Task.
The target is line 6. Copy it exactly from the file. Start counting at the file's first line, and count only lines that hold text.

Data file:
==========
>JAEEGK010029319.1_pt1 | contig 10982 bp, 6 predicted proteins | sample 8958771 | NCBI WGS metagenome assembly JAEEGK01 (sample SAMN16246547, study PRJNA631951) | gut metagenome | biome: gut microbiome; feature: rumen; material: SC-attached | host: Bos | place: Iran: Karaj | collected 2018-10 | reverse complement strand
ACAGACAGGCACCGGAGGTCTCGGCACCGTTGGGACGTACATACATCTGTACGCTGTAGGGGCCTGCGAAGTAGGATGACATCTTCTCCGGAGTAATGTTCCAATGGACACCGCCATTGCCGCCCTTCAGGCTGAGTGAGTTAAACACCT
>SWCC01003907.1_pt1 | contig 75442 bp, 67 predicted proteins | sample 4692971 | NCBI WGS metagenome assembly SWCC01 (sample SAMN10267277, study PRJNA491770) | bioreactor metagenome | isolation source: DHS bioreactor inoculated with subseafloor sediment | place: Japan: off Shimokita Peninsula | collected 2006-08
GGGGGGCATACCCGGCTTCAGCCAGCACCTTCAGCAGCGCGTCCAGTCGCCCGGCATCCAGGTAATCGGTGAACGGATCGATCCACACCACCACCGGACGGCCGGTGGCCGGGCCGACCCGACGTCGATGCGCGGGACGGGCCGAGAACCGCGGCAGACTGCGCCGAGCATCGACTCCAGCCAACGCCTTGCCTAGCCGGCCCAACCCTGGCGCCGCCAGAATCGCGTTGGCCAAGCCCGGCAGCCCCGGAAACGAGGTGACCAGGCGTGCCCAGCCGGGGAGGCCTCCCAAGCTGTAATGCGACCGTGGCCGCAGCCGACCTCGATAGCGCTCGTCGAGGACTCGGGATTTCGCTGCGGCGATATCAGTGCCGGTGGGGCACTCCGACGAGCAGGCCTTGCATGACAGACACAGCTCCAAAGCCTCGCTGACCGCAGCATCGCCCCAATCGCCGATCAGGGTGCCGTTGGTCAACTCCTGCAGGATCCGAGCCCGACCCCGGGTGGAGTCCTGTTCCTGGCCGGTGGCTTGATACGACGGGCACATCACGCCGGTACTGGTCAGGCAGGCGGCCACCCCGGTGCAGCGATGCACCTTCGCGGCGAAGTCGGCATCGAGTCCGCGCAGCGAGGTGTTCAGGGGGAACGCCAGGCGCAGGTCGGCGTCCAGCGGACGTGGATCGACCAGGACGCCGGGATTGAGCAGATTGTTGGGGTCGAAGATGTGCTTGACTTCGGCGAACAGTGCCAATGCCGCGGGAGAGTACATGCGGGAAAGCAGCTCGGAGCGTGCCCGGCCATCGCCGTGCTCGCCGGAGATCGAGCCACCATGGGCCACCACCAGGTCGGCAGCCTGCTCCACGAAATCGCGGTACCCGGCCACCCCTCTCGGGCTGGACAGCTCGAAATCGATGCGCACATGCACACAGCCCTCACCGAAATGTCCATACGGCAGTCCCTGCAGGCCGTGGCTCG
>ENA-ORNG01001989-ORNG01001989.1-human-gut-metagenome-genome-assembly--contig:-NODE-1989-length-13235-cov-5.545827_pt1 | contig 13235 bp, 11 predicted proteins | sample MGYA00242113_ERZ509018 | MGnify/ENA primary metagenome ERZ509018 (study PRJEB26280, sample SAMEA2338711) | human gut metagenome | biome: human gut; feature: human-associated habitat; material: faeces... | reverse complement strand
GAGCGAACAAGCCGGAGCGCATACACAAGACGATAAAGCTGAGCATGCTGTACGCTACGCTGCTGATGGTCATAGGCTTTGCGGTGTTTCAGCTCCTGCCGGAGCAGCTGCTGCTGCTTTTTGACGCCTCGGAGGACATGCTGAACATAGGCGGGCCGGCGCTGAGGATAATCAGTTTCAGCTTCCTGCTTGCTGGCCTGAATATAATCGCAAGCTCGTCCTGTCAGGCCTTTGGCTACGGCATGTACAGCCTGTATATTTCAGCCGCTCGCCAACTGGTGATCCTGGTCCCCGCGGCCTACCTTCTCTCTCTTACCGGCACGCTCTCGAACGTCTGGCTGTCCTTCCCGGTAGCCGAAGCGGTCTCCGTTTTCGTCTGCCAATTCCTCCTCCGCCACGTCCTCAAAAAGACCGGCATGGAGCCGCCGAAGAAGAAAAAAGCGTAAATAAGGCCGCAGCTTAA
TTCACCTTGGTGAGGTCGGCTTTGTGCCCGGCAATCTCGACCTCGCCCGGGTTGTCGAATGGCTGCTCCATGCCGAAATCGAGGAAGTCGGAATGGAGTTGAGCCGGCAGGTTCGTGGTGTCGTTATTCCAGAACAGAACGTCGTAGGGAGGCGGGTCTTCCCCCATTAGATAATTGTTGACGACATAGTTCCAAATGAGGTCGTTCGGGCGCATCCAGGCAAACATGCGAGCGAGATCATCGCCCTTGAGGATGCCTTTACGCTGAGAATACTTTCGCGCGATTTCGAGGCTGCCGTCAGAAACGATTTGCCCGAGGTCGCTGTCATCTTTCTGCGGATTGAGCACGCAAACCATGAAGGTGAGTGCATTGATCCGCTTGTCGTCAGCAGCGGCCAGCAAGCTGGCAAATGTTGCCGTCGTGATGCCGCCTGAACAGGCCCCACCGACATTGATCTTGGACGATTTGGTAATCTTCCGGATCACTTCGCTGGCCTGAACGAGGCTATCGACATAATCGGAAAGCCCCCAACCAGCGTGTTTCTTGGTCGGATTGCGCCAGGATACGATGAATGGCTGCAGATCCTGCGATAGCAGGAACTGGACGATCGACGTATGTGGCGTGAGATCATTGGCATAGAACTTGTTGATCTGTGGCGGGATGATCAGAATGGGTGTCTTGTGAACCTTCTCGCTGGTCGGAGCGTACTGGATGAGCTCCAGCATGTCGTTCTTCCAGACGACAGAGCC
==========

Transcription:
GAGCGAACAAGCCGGAGCGCATACACAAGACGATAAAGCTGAGCATGCTGTACGCTACGCTGCTGATGGTCATAGGCTTTGCGGTGTTTCAGCTCCTGCCGGAGCAGCTGCTGCTGCTTTTTGACGCCTCGGAGGACATGCTGAACATAGGCGGGCCGGCGCTGAGGATAATCAGTTTCAGCTTCCTGCTTGCTGGCCTGAATATAATCGCAAGCTCGTCCTGTCAGGCCTTTGGCTACGGCATGTACAGCCTGTATATTTCAGCCGCTCGCCAACTGGTGATCCTGGTCCCCGCGGCCTACCTTCTCTCTCTTACCGGCACGCTCTCGAACGTCTGGCTGTCCTTCCCGGTAGCCGAAGCGGTCTCCGTTTTCGTCTGCCAATTCCTCCTCCGCCACGTCCTCAAAAAGACCGGCATGGAGCCGCCGAAGAAGAAAAAAGCGTAAATAAGGCCGCAGCTTAA